Watching these two professionals attend the students’ work with such care, attention and even affection, was gratifying. With dancers ranged along two portable barres, Pierre-Francois walked around the barre touching an arm, adjusting a leg in attitude, correcting a tendency to hunch by a mild touch on the sides of the torso, at the solar plexis, or the small of the back. In the center the concern was not the number of turns, but the correctness of placement, where shoulders should be, using the word “presentation,” frequently. In the center, it was how much the head might turn towards the direction of the movement. Clearly, his eye found subtle differences requiring attention that seemed perfectly fine from my perspective.

Mid-way through the barre, Pierre executed an exaggeration, demonstrating a comic flair. This talent surfaced during his San Francisco dancing career only through the eye of Mark Morris in Sylvia and a more recent all-made ballet imitating female roles. I suddenly saw French music hall humor and realized his comic capacity was not exploited by our local company, particularly in the mounting of Jerome Robbins works. The glimpse surfaced while Pierre moved around, his tee-shirt gradually drenched with sweat, ties in his trousers flapping alongside his soft shoes.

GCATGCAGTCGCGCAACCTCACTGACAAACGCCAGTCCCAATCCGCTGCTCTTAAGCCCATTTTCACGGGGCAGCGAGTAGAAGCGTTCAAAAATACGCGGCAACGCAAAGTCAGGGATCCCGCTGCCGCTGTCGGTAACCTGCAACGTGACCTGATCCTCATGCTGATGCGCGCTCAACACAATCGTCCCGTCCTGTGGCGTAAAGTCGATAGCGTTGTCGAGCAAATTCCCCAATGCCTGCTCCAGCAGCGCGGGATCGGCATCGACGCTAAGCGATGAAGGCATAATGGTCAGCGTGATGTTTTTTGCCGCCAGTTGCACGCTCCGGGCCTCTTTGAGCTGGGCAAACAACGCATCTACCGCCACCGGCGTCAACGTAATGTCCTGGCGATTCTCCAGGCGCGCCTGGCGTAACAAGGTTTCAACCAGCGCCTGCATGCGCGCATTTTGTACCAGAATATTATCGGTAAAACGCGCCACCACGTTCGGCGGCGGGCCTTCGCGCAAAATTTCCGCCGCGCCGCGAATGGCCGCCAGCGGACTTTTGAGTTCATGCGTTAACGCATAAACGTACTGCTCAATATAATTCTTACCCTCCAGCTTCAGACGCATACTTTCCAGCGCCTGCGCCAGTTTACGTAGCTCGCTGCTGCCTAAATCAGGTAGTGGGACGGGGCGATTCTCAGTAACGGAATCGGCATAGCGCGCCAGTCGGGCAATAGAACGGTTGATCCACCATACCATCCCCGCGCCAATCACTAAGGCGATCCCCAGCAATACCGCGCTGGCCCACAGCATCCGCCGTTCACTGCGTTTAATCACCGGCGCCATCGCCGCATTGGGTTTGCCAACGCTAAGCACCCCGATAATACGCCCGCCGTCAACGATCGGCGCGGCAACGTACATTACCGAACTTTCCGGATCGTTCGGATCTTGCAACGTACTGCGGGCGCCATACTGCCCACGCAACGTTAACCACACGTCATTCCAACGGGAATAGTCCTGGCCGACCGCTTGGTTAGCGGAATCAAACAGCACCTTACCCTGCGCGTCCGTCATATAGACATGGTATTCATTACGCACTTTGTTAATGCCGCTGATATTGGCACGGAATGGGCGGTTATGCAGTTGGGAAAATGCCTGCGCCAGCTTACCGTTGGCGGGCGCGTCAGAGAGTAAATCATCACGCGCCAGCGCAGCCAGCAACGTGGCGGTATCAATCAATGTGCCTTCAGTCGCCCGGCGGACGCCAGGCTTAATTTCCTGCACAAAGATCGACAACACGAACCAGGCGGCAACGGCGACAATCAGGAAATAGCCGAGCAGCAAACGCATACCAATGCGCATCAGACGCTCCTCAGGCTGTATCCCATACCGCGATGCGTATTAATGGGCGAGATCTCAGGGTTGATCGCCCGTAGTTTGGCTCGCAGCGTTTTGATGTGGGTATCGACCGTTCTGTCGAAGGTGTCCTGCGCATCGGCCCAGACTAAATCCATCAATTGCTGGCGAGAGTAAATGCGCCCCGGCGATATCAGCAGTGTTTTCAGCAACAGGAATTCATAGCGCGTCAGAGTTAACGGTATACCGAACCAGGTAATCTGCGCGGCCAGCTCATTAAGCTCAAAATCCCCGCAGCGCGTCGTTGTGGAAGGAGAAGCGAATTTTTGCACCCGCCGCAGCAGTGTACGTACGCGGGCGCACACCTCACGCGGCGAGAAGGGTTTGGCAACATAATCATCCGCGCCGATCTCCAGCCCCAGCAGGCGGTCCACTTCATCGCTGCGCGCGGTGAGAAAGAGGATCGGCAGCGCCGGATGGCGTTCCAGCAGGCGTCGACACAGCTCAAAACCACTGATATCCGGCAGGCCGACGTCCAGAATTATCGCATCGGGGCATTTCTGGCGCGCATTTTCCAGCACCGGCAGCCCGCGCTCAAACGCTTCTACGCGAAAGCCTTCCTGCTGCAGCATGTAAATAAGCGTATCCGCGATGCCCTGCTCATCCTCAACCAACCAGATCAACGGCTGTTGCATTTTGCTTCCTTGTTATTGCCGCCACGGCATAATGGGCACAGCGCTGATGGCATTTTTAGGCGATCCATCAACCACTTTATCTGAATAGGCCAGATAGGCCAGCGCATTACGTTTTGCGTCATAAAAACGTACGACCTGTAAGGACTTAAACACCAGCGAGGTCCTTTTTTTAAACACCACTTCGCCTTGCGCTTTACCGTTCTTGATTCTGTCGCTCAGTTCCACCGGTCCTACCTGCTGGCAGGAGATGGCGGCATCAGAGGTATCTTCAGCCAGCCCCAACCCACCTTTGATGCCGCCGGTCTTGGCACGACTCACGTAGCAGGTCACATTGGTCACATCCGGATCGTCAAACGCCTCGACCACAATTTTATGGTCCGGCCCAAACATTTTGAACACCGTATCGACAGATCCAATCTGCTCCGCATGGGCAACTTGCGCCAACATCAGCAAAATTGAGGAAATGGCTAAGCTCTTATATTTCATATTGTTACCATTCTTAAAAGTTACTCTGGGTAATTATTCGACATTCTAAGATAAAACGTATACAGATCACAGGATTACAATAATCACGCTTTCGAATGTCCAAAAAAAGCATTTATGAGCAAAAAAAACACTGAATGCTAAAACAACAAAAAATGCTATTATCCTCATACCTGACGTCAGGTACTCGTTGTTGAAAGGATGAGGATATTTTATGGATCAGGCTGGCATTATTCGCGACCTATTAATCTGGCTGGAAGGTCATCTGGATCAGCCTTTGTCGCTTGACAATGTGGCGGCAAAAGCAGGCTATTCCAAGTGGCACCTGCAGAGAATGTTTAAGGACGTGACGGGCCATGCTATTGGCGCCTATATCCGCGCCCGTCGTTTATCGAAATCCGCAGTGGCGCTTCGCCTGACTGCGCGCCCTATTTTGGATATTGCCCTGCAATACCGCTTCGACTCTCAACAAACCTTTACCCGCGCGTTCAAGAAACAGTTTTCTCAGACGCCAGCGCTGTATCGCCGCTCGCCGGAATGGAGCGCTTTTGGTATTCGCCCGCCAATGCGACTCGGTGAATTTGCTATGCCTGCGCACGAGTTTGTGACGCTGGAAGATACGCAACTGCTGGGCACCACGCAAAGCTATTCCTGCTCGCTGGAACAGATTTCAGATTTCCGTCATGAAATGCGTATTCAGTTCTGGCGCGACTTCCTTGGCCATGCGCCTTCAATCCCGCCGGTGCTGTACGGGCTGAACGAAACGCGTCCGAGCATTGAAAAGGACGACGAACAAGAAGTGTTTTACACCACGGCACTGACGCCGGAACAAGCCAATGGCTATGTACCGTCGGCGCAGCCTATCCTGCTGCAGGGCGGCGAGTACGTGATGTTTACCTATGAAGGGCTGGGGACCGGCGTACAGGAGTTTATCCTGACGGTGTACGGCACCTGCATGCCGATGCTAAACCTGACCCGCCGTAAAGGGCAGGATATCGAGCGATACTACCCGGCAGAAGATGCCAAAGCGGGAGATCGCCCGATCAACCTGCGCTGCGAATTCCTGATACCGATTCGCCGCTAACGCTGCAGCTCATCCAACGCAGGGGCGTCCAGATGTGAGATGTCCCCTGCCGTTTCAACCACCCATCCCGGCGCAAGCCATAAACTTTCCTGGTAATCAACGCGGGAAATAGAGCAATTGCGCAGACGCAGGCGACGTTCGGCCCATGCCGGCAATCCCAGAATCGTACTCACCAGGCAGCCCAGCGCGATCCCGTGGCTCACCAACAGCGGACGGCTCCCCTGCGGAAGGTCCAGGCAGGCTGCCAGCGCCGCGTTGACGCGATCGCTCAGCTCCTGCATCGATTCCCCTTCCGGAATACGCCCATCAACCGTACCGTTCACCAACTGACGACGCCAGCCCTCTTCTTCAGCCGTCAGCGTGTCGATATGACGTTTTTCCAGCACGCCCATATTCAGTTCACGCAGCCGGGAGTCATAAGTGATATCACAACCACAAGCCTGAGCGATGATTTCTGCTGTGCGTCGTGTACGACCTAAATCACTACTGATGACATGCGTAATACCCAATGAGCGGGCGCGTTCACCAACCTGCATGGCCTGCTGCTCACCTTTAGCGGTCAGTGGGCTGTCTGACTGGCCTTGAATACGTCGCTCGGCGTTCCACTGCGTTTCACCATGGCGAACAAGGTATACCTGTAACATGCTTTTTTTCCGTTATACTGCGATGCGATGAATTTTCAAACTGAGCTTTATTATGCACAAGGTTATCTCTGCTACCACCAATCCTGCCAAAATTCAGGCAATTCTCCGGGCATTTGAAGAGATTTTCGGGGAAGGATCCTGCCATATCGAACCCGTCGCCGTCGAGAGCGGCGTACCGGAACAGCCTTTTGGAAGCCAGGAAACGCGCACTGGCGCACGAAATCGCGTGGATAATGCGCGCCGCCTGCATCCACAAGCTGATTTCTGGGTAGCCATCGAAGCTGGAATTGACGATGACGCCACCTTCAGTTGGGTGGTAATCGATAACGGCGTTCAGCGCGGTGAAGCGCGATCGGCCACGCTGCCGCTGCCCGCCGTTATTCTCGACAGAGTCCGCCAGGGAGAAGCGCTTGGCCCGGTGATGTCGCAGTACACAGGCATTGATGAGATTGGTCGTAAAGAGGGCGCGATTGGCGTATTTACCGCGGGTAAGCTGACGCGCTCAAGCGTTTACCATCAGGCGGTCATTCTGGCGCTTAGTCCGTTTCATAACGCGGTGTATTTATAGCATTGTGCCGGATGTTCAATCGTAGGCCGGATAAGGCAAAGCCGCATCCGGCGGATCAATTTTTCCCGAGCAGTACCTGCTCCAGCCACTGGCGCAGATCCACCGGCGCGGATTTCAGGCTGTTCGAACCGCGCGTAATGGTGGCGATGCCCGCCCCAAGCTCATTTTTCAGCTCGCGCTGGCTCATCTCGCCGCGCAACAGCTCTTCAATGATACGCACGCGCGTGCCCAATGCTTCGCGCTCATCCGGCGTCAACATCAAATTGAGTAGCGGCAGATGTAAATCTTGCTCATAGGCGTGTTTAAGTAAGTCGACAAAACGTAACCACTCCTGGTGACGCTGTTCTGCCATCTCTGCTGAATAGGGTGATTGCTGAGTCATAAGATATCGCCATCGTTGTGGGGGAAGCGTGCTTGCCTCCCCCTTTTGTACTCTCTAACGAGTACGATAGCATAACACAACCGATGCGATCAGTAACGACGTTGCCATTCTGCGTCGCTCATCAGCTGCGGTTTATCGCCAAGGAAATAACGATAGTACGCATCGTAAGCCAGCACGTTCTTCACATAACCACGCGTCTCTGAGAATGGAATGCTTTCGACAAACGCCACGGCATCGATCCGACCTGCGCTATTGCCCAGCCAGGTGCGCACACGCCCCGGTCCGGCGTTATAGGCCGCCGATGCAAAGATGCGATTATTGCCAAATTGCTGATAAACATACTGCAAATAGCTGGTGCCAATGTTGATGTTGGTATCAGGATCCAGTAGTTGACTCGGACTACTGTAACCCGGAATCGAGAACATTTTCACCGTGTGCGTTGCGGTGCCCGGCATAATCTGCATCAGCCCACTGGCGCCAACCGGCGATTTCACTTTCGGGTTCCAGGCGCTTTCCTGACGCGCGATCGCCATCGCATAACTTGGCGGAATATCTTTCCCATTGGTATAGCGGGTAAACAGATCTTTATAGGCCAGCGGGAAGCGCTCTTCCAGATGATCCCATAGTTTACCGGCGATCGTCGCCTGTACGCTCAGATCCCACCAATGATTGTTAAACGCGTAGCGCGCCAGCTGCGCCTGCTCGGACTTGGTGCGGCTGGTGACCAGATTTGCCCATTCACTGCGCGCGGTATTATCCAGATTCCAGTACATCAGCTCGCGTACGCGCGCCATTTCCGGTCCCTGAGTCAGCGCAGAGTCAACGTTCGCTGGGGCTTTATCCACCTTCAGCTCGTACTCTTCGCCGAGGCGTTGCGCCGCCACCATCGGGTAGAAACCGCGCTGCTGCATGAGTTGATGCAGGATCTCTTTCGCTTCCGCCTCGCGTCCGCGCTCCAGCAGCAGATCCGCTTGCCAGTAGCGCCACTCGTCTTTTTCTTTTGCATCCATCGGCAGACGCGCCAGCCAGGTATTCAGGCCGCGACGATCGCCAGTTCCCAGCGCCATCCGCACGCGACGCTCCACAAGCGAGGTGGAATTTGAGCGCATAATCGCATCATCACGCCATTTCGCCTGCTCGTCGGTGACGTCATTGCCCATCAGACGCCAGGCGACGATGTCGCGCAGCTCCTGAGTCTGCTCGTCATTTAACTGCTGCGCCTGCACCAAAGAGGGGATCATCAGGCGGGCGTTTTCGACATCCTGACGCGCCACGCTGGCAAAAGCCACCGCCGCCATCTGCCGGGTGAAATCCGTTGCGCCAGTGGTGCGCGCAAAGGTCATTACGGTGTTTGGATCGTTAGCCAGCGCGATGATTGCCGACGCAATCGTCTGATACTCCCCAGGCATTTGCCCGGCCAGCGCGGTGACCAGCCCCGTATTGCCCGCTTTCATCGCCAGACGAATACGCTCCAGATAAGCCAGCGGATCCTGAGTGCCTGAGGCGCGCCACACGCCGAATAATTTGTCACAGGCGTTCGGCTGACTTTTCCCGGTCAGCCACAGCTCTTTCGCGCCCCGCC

When the class enjoyed an intermission, allowing the girls to change into pointe shoes, drinking water and devouring health snack bars, and for Pierre to change tee-shirts, virtually the entire class focus disappeared into smart phones. The girls applied tape, fluffed up lamb’s wool and wound ribbons around their ankles while the boys, Edwin, a young adult and Sam, verging on adolescence, practiced turns, or drank from their water bottles.

For the final part of the afternoon, Pierre-Francois coached the two boys in one of the second act variations in Bournonville’s La Sylphide. Pascale took the girls through the paces of the Lilac Fairy in the Sleeping Beauty Prologue. The two teachers took four girls and the two boys through the opening promenade of Sleeping Beauty’s Wedding Pas de Deux. Pierre required the boys to stand back far enough so the girls needed to step up to grasp the hand to commence the supported promenade, and he demonstrated where their hands had to be placed when the girl leans back toward the audience, moving side to side. “There’s always an adjustment, and it is never perfect,” he commented.

Two of the girls, the Kansas City visitor, and a pre-teen named Emma, managed the opening phrases. Even though Emma was not a regular pupil, it was clear that she had incorporated Pascale’s port de bras in her burgeoning knowledge. At one point as they were watching Edwin execute his role as cavalier, Pierre Francois stood behind Sam, his hands gently resting on Sam’s shoulders, an acceptance which must have thrilled the young dancer who enters San Francisco Ballet School in September.